Archive for the ‘express trust’ Category

Resulting or express trust?

October 28, 2015

In Ng Tak Kau v Cheung Man Kwai ([2015] HKEC 1942, CFI) title to the family home was conveyed into the names of a father and son as joint tenants. When the son ran into financial difficulties, the son assigned his interest in the property to the father. The son’s major creditor argued that this assignment was voidable under section 60 of the Conveyancing and Property Ordinance (on the basis that it as entered into with the intent to defraud creditors).

The first question that the court had to consider was whether the father was the sole beneficial owner. The evidence showed clearly that he had provided the entire purchase price and that, although the presumption of advancement arose, there was no intention to make a gift to the son. There was clear evidence of an agreement (reached with the concurrence of other family members) that the son’s name was on the title purely with a view to ‘easy administration of family assets’ in the event of the father’s death ([19]). Thus, the son had no share and the transaction was merely the exercise of the father’s rights as sole beneficial owner. The creditor’s claim failed. There was no question of estoppel since the creditor did not rely on any belief as to the son’s ownership when making the loan to the son.

It is perhaps surprising that the conclusion was that there was an express trust in favour of the father ([40]) given the lack of writing to evidence the trust (as required by section 5(1) of the Conveyancing and Property Ordinance). The analysis had been couched in resulting trust terms and could easily have been thought of as a common intention constructive trust.

Michael Lower

Trusts, ‘alienation’ and the Home Ownership Scheme

December 19, 2012

In Cheuk Shu Yin v Yip So Wan ([2012] HKEC 1554, CFA) the Court of Final Appeal had to consider whether the creation of a trust in respect of a flat purchased under the Home Ownership Scheme (‘HOS’) was an ‘alienation’ for the purposes of sections 17B and 27A of the Housing Ordinance. If so, the trust would be void and a criminal offence would have been committed. In the cases being considered, family members had joined together to contribute to the purchase price and mortgage instalments and it was understood that they would have a beneficial interest in the property as a result (by virtue of a resulting or constructive trust). The Court of Final Appeal decided unanimously that there was no alienation.

Chan PJ looked to the context of the HOS scheme and the language used to determine the relevant intention. The HOS scheme actually envisaged the possibility of a pooling of resources)([5]). It was concerned only to prevent speculative acquisition under the scheme with a view to resale (given the substantial discount enjoyed by first purchasers). The Ordinance did not seek to frustrate or outlaw the pooling of financial resources by family members ([6]). Turning to the language used, ‘alienation’ requires a positive act by the owner while resulting or constructive trusts arising by operation of law ([8]).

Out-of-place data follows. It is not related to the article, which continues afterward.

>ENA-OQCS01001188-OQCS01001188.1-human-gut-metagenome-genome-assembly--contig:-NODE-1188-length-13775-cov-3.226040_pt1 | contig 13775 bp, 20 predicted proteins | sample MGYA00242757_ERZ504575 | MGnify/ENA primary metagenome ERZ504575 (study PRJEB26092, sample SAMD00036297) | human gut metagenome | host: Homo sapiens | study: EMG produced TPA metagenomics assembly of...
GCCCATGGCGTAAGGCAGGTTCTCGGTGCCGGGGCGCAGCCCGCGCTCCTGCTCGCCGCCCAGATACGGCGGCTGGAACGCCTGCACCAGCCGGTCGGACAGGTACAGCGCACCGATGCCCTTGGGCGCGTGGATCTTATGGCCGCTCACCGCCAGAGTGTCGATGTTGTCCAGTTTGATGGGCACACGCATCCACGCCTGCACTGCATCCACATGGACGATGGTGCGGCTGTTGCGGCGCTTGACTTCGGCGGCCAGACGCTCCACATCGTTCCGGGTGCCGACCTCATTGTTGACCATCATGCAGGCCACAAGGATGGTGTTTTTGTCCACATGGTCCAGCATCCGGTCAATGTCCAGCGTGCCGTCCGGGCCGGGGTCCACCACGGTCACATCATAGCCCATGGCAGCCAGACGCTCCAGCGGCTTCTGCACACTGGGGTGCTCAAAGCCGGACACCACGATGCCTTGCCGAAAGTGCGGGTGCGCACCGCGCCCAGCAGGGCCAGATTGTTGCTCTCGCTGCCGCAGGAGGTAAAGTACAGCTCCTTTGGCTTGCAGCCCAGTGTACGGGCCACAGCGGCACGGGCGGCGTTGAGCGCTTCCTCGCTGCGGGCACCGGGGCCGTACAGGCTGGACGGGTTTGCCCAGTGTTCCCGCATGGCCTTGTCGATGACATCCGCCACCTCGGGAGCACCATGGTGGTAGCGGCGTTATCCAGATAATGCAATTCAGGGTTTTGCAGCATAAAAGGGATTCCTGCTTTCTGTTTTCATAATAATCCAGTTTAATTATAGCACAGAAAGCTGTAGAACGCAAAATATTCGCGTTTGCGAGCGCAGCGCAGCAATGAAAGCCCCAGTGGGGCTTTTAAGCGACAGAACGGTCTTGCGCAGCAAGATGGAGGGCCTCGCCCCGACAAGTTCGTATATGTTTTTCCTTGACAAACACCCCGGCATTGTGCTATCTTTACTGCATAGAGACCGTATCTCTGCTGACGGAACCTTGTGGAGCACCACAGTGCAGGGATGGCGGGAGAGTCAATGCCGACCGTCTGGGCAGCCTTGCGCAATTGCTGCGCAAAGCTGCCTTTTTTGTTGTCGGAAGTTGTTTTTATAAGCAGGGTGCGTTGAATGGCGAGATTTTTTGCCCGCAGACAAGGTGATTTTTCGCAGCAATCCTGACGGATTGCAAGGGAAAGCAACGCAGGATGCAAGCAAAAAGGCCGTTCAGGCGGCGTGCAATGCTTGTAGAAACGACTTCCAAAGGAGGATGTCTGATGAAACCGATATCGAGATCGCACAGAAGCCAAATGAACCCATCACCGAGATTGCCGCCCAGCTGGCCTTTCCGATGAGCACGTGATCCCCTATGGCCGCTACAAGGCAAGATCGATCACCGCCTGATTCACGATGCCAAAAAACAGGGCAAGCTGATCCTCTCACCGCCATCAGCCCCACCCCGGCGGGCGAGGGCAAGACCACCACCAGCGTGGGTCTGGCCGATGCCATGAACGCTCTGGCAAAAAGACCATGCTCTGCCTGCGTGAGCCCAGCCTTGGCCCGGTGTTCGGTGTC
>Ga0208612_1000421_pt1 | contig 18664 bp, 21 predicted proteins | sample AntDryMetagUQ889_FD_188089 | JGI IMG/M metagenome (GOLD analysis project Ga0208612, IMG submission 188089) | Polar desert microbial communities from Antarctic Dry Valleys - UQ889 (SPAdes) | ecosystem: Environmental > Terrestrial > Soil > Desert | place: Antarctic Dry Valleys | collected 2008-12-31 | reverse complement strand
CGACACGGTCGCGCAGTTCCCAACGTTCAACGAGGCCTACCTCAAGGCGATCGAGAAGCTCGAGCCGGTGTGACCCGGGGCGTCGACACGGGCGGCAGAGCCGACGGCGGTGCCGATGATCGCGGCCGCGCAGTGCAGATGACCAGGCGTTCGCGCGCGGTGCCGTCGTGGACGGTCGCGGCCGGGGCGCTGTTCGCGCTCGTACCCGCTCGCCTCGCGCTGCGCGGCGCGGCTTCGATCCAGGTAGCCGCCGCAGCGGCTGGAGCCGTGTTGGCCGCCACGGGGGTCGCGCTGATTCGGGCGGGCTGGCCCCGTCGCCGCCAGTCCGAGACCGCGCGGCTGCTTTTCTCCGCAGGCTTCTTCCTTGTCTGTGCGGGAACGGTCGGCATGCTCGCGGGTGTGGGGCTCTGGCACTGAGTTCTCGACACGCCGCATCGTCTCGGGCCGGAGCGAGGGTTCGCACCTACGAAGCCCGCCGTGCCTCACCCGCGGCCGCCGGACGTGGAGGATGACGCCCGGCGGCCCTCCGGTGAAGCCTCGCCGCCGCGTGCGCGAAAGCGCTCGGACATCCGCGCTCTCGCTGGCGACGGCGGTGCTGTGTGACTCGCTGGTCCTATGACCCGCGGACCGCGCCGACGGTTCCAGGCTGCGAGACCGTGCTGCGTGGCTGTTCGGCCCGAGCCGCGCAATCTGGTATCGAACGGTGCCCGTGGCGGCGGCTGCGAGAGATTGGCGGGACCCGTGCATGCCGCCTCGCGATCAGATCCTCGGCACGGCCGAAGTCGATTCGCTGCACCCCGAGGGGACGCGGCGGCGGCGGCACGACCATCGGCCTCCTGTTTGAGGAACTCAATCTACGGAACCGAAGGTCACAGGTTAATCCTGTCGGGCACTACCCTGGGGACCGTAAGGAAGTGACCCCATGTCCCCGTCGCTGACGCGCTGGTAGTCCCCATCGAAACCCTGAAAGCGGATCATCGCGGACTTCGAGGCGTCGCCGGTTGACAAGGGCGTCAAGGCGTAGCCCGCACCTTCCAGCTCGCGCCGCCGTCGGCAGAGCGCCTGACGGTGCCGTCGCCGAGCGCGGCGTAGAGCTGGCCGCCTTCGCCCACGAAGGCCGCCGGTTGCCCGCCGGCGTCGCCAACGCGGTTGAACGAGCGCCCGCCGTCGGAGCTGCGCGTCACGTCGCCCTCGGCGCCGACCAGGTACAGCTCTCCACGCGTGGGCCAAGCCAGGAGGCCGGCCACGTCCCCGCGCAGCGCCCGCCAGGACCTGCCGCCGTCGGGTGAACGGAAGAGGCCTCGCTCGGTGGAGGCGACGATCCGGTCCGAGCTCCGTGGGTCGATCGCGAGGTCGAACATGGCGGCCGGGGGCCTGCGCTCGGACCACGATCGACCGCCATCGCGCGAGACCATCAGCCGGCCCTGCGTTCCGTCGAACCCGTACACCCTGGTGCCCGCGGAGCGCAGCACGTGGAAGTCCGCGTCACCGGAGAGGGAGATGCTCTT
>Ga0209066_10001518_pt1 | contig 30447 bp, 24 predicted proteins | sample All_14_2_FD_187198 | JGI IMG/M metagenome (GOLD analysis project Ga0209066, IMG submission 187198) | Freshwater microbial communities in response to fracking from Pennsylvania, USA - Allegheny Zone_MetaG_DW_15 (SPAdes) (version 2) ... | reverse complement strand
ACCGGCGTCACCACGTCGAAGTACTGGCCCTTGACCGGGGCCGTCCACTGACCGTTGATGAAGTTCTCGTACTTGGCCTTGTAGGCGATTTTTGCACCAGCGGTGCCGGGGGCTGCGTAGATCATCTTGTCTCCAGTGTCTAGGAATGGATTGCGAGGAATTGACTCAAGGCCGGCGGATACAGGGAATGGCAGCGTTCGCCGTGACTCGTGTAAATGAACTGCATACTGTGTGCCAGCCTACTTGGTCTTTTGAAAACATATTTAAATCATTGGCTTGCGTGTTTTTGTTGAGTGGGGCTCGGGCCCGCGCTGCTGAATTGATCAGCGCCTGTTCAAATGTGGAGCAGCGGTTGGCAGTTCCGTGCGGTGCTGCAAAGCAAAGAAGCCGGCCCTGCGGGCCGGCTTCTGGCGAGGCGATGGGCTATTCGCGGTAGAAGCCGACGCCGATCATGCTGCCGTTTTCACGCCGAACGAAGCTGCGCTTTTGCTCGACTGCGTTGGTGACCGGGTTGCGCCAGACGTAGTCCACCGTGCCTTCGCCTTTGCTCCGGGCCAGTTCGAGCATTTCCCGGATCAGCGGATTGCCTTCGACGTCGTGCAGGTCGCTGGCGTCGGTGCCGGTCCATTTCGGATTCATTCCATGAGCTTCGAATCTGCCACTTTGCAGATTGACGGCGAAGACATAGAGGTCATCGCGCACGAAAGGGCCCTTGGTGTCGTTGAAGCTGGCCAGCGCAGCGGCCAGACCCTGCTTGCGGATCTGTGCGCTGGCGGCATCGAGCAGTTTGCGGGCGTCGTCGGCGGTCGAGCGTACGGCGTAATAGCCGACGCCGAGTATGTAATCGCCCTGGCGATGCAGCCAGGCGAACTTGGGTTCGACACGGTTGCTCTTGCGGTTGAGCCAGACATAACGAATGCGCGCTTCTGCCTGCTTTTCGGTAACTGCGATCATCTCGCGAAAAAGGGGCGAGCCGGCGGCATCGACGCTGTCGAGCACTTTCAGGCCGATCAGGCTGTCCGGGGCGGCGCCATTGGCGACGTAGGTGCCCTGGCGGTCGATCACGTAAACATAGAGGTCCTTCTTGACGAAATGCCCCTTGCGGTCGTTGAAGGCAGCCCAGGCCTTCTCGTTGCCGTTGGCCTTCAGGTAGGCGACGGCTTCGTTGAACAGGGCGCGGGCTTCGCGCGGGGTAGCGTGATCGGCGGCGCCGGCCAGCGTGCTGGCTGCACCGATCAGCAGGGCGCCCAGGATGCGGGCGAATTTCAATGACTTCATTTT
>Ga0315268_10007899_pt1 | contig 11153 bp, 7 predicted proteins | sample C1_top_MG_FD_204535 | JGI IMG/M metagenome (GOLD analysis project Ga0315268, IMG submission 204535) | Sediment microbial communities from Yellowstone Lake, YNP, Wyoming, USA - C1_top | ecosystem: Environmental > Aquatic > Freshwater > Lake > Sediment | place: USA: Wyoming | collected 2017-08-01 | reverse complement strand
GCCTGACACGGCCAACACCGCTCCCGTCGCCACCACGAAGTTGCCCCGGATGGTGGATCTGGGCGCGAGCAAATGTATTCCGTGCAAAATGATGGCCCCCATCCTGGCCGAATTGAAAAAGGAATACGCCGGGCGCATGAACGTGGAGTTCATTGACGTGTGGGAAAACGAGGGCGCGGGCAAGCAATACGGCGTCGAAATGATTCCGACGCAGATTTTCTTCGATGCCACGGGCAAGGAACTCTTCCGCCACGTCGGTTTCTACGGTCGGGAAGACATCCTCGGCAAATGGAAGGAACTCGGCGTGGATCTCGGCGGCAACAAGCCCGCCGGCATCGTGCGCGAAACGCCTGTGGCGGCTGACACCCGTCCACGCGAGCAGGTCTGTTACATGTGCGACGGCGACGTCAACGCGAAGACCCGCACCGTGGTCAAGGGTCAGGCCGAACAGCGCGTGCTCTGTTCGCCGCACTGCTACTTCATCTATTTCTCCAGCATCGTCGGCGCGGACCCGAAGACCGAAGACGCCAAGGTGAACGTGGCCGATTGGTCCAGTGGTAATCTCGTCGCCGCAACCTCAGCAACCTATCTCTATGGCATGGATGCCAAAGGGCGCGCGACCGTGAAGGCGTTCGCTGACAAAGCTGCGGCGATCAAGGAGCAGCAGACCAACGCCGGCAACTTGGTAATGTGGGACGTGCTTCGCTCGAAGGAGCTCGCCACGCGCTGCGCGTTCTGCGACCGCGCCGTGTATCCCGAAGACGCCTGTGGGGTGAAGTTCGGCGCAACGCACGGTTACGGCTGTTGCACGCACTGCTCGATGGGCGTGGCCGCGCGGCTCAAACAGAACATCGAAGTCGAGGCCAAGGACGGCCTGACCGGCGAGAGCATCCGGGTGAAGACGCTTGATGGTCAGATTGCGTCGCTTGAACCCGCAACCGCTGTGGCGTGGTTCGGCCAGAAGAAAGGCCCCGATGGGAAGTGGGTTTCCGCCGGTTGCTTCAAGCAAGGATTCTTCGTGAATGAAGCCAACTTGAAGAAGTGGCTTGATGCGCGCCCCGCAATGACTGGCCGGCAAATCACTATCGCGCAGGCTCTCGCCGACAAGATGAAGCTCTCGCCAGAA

Lord Hoffmann’s analysis concentrated rather on the context or purpose of the prohibition. Although he was inclined to agree with Chan PJ on the language point he preferred not to rest his decision on it ([24]). The Court of Appeal had also looked to the purpose behind the scheme. It thought that unless the prohibition was given a wide ambit there would be scope to use the creation of an express trust or the possibility of an implied trust arising by operation of law as a way of sidestepping the policy of the act ([29]). Lord Hoffmann thought that these fears had been exaggerated and saw little scope for use of the trust as a way of creating commercially attractive investments in HOS flats ([30] – [32]). By contrast, allowing family members to pool their resources would promote the purpose of the scheme (to expand the pool of home-owners to include people of limited financial resources) ([33]):

‘[T]he fact that it would often be unjust to deny a beneficial interest to someone who paid the purchase price in the expectation that he would get one is a reason for not construing the statute so widely as to have this effect. Not only would he be denied a remedy, he would have committed a criminal offence for doing something which to most people in his position would seem normal and even generous.’ ([35])

This outcome did not depend on the fact that the trust in these cases arose by operation of law; on the contrary, the same approach applied to an express trust:

‘The reason why the creation of a beneficial interest does not come within s 17B is not because the trust arises by operation of law rather than by an intentional act but because the creation of an equitable interest is not in my opinion an alienation of the land assigned to the purchaser. It is the creation of a new interest in that land. It would in my opinion be very strange if the parties could create a constructive trust by their common intention but were required at all costs to avoid reducing this to an express declaration in writing.’ ([36])

Michael Lower